I learned that cousin Jordy is doing passably well. He still limps, and may yet lose his leg. Apparently, serious damage was done to the hip socket, and his leg was left out of the socket for some length of time (transit to the hospital plus check-in, maybe?), so there continues to be some fear that additional problems may develop. Unfortunately, auntie Lisa didn’t seem to remember all the good medical words in her overall mother’s concern for her son’s health, but I can hardly blame her. “Son.getCar() == wrappedAroundTree() && Son == hurt()” and later, “Son > dead()” (if that makes any kind of semantic sense) is probably all she cared about.

I didn’t see him, but I did see one of his older brothers, who was looking well-dressed, albeit platinum-mouthed. My response: a hug and a face that clearly expressed, “?!?!”. I don’t quite get the appeal of metal-in-mouth as anything other than a status symbol; when I had a mouth full of metal and couldn’t eat popcorn or lemons, I wanted that shit out, tout de suite.

Aunt Lisa had taken steps to ensure my complete and inevitable downfall, however. She made peanut butter rolls.

These things are basically powdered sugar, butter, and crunchy peanut butter in a roll—a heart-attack and love-handles in log form. But holy hell…

She made one for the immediate family. She made two for me to take back to Rose. They are currently freezing and waiting for their turn to be defrosted and eaten by however many college folks I can foist them on. Good stuff, but holy crap they’re sweet and rich and just too much.

So I shall share the peanut butter lovin’.

I’ve also taken steps to ensure her complete and utter downfall—I still have her computers, and if I am allowed to converse with her for five minutes, we shall converse for hours. Bru-ha-ha!

What I’m reading tonight.

I dipped into the pool of linguistics a bit this past summer, so when I ran across links to Oliver Willis displaying his willful linguistics ignorance (with regards to the acceptance of Ebonics [and American Southern, “hillbilly” etc.] as a genuine language), I had to click and read the entire discussion.

And then I found out he did it again. This time there’s three pages of good back-and-forth, with “Ed from Ohio” and Willis tightly holding onto their original opinions, and three or four other characters tag-teaming in attempts to be helpful.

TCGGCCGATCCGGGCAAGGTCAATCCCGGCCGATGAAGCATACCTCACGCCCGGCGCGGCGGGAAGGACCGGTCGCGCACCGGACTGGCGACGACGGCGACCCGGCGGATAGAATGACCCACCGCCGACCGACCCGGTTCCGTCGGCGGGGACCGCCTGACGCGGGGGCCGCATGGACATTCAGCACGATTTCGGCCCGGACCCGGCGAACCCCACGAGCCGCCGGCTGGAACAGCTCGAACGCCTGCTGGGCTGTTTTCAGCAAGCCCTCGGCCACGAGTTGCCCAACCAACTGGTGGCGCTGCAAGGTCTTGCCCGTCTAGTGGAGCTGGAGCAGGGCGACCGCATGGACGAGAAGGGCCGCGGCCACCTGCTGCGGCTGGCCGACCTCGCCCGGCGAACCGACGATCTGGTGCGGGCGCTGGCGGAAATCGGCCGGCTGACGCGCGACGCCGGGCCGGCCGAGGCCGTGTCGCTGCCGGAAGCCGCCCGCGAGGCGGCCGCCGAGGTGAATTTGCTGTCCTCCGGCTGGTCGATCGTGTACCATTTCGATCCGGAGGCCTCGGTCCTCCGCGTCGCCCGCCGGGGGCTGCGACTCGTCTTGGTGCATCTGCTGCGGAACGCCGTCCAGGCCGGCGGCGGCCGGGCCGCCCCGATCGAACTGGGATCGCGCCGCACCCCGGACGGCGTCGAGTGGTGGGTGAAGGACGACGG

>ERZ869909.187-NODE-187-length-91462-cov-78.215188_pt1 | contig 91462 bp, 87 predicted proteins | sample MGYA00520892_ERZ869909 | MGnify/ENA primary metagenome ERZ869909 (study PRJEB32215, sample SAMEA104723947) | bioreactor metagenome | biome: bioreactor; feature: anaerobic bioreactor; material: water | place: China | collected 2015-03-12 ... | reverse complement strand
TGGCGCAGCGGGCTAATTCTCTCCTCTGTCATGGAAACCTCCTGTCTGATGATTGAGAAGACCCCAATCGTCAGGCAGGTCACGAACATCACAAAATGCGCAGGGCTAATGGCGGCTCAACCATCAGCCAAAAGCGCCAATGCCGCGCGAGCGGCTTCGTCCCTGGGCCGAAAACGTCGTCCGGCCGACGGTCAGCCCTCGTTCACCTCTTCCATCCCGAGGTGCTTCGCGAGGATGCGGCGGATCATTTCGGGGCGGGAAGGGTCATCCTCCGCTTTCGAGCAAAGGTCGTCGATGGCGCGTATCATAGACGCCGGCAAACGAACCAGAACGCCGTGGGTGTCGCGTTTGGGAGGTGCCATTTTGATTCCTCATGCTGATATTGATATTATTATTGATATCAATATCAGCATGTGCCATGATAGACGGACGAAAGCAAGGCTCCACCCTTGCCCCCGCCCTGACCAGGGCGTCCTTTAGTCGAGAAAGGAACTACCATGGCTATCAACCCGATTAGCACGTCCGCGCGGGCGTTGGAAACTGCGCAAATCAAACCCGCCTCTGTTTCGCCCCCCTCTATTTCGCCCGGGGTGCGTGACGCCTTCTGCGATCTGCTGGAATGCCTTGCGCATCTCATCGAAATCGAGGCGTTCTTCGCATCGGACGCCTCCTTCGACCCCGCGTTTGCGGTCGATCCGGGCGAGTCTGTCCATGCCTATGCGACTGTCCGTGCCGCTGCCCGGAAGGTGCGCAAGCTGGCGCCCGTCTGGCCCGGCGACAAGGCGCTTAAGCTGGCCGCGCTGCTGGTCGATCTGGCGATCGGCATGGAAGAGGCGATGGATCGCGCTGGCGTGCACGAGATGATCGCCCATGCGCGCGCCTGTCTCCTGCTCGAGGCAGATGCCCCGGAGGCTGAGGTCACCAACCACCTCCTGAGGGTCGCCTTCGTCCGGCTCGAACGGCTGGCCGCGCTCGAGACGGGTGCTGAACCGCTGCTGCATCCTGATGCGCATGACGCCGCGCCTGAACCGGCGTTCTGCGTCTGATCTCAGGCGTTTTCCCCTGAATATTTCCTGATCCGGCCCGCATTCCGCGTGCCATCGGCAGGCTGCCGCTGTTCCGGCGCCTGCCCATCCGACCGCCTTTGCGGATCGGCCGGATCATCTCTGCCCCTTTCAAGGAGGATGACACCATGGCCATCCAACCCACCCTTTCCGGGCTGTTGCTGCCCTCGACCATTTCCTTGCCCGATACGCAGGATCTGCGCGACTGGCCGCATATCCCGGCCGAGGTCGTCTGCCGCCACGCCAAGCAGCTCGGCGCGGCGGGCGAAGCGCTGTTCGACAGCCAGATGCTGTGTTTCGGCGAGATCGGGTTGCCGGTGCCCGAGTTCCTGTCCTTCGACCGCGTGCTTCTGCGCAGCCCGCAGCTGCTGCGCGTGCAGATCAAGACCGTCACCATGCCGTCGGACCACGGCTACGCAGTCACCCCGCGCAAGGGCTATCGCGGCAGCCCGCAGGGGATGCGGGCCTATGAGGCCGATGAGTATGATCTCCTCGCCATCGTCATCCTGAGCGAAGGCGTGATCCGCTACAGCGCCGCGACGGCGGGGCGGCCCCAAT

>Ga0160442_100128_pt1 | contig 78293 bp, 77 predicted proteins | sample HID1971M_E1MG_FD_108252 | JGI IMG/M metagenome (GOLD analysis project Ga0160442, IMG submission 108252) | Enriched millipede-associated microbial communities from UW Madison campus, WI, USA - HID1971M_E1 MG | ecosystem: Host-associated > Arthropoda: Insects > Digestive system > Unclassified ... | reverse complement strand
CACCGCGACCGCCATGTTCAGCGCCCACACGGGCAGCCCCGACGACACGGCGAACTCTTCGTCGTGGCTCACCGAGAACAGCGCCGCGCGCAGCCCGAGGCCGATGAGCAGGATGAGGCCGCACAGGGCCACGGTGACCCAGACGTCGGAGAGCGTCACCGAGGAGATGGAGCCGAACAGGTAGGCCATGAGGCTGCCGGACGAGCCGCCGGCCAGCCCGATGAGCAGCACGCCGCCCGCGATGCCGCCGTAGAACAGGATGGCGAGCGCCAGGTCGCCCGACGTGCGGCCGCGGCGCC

It’s an interesting discussion (although repetitious in theme), and there are good linguistics-related links interspersed throughout.

The interesting debate (and to me, the only one worth reading for, since the rest is basic sociolinguistics chatter) is the idea that accepting AAVE (see above for the etcs) as a language is “enabling”—that it will induce laziness in learning “standard” American English. That those who speak it must be ignorant to the fact that it takes “standard” American English skills to succeed. That by giving their speech more weight than mere slang (several commenters called AAVE “crap English” or ignorant speech, for instance), we are making it impossible for AAVE-speakers to be successful. That there is one and only one way to speak English in America, and all else is ignorance. That treating the instruction of “standard” English as the instruction of a second language is giving too much weight to “ignorant speech”. That it shouldn’t be necessary to teach Americans (in particular blacks) a second language in a structured ESL setting, because, hell, they’re American and from the same country as the rest of us, right? That—

You know what? Fuck it. I’m not getting my blood pressure up over this tonight.

Starter links below. Follow chains to learn more.

Now take all of that and applyit to American Southern English, New England speech, etc.

And finally: the man who started it all (for me). Cheers.